Anthropology

Rich milk for poor girls

    Poor mothers in northern Kenya produce fattier milk for their daughters than for their sons, whereas those who are better off financially favour their sons over their daughters. The findings support a 1973 hypothesis that predicts that poor mothers will invest more resources in daughters, who stand a greater chance of increasing their status through marriage than do poor males. Conversely, mothers from wealthier families give more to their sons, who can pair with multiple females.

    Masako Fujita at Michigan State University in East Lansing and her team assessed the fat content of milk from 83 mothers living in villages in which men can have multiple wives. The authors found that, when they controlled for factors such as age and dietary fat intake, mothers with less land and fewer livestock provided richer milk to their daughters than to their sons.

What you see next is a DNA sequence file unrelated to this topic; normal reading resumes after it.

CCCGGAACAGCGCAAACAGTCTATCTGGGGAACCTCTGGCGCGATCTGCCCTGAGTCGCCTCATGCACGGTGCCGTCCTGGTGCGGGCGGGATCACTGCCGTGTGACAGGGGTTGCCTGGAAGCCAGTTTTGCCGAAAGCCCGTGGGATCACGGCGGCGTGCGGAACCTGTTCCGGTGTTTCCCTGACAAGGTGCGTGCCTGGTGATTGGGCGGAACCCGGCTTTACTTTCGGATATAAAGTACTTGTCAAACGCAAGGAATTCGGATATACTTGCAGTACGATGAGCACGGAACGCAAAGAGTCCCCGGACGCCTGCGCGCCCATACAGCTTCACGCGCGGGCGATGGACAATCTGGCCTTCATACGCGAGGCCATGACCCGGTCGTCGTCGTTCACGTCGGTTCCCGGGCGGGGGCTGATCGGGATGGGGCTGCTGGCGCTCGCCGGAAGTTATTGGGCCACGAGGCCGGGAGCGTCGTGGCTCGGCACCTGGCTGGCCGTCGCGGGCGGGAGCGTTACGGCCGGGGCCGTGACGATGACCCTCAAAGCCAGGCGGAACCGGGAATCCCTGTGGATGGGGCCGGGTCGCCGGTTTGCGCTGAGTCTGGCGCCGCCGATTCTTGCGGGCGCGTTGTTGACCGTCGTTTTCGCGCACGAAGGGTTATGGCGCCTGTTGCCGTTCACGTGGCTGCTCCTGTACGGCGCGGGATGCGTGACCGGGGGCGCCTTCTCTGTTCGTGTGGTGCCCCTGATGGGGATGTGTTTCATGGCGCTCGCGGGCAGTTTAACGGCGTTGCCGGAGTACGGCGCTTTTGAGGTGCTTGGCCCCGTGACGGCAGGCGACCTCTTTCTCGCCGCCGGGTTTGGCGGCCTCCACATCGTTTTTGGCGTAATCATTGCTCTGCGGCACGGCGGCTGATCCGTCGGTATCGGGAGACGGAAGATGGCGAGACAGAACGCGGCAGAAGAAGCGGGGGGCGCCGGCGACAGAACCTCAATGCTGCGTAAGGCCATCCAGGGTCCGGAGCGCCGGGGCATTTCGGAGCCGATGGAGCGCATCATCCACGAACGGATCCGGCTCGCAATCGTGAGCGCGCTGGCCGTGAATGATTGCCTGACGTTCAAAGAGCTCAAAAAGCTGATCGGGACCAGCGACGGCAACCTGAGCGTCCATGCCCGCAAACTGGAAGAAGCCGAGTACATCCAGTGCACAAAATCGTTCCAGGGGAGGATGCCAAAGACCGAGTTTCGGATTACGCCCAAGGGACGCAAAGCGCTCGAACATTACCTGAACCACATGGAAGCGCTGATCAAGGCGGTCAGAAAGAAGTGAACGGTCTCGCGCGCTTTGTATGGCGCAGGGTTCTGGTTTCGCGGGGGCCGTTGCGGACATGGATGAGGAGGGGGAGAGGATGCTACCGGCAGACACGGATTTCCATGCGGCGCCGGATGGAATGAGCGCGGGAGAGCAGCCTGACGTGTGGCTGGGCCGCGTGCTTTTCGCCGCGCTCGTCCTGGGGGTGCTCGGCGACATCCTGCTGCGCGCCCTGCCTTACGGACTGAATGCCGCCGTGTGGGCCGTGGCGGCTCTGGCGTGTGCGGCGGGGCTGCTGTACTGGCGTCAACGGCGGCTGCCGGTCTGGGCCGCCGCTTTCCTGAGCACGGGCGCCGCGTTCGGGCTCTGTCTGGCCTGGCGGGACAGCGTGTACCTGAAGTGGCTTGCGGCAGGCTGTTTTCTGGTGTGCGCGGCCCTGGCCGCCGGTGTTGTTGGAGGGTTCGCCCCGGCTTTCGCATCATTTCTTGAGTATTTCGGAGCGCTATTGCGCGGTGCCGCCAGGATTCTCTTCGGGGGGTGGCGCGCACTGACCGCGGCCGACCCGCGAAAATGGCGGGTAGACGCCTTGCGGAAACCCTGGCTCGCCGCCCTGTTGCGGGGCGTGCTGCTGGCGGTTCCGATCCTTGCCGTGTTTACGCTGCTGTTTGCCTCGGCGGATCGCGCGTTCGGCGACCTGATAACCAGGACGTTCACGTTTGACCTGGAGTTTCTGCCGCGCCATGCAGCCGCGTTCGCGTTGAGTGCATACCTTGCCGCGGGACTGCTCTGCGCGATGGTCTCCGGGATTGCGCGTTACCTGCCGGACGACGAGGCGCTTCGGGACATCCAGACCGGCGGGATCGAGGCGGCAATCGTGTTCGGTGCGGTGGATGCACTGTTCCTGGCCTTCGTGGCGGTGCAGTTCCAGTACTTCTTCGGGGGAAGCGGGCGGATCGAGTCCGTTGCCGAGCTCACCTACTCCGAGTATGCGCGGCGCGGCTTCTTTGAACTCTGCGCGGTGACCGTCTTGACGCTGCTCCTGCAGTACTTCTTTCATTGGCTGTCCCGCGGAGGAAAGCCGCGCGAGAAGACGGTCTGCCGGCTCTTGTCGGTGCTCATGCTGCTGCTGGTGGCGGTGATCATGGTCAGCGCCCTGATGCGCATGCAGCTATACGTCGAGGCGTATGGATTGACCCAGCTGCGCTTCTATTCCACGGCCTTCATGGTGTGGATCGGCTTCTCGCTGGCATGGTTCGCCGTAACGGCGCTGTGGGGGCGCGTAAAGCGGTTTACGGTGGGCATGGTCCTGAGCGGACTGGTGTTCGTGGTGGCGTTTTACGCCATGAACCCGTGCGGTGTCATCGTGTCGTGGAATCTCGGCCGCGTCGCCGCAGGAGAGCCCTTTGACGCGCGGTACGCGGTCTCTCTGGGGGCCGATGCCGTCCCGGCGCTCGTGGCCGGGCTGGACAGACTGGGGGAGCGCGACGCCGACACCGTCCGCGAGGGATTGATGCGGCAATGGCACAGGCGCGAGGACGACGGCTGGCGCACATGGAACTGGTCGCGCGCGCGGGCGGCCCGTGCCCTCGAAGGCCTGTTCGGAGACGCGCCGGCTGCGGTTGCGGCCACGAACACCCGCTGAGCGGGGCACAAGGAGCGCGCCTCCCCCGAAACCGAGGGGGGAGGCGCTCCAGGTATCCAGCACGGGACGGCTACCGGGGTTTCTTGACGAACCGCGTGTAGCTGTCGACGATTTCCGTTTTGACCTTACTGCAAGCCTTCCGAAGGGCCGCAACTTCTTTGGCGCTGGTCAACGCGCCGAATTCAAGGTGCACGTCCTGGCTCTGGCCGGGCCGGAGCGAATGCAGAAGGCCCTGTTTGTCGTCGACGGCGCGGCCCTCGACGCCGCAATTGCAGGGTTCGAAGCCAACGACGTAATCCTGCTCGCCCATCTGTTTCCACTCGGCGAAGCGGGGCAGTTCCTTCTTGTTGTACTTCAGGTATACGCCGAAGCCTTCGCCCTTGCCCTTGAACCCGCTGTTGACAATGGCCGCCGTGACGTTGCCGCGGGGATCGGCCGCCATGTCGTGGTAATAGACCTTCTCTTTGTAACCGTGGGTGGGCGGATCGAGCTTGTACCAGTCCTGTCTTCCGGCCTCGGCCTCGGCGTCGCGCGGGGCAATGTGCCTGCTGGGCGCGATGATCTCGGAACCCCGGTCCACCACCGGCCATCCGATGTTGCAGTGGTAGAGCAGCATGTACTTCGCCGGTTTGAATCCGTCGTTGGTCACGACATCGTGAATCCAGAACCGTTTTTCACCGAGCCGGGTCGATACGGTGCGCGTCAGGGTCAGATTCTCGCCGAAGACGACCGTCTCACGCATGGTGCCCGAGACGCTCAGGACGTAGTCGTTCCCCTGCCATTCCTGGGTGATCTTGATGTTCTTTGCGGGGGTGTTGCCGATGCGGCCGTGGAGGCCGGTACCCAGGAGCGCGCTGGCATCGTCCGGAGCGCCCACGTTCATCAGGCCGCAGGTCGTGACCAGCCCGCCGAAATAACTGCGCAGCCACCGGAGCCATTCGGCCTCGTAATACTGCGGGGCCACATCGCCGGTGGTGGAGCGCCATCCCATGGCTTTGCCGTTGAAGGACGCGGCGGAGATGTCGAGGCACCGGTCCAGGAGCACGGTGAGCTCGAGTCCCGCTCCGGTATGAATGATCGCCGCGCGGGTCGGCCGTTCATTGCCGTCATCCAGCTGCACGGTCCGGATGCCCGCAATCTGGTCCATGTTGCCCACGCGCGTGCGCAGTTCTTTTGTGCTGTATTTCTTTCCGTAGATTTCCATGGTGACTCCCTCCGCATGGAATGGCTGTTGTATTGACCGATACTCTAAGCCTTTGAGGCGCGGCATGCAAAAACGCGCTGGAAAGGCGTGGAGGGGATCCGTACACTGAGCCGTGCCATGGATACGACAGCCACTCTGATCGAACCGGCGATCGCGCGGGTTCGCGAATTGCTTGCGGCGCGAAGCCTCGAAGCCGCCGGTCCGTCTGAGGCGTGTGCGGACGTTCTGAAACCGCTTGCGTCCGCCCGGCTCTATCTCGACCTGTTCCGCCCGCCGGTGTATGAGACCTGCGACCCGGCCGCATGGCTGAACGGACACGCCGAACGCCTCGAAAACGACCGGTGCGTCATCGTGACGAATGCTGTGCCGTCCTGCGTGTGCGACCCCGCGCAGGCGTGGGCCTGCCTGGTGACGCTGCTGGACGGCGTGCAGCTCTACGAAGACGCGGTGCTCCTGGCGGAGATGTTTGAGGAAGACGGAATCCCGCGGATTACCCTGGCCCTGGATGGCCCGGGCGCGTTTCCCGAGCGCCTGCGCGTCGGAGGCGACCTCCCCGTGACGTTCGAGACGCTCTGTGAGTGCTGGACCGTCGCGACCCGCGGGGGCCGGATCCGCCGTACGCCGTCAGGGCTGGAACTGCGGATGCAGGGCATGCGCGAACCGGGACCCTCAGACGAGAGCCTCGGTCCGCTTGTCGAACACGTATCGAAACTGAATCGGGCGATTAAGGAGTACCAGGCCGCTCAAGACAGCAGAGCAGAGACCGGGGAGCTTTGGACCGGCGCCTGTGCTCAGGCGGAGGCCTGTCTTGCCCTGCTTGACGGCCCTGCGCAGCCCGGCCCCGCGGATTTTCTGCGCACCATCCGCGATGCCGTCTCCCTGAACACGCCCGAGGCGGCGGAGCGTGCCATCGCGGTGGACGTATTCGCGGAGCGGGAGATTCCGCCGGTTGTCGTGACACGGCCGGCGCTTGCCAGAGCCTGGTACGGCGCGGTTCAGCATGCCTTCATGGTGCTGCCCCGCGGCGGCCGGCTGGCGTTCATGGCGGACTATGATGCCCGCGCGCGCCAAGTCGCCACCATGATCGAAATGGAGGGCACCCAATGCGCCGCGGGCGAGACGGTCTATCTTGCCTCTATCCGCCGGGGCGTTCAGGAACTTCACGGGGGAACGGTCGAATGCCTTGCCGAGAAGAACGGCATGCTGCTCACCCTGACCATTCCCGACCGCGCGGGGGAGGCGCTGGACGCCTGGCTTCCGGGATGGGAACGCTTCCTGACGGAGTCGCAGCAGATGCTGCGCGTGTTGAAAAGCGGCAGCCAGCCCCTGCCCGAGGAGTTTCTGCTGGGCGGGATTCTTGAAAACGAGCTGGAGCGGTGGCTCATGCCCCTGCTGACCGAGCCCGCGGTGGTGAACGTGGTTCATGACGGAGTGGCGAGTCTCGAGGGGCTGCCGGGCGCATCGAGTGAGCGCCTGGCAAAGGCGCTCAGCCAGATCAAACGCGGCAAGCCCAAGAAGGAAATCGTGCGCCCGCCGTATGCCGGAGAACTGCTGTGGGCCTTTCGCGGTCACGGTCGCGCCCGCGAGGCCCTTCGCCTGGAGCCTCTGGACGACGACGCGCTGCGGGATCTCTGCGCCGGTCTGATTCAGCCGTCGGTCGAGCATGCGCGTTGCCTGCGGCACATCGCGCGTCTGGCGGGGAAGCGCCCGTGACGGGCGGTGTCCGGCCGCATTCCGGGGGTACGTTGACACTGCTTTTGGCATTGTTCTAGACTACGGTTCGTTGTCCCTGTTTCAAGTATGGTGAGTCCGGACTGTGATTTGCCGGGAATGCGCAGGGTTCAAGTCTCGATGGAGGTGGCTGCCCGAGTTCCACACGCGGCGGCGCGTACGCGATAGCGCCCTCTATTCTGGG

Am. J. Phys. Anthropol. http://dx.doi.org/10.1002/ajpa.22092 (2012)

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    Rich milk for poor girls. Nature 486, 8 (2012). https://doi.org/10.1038/486008d

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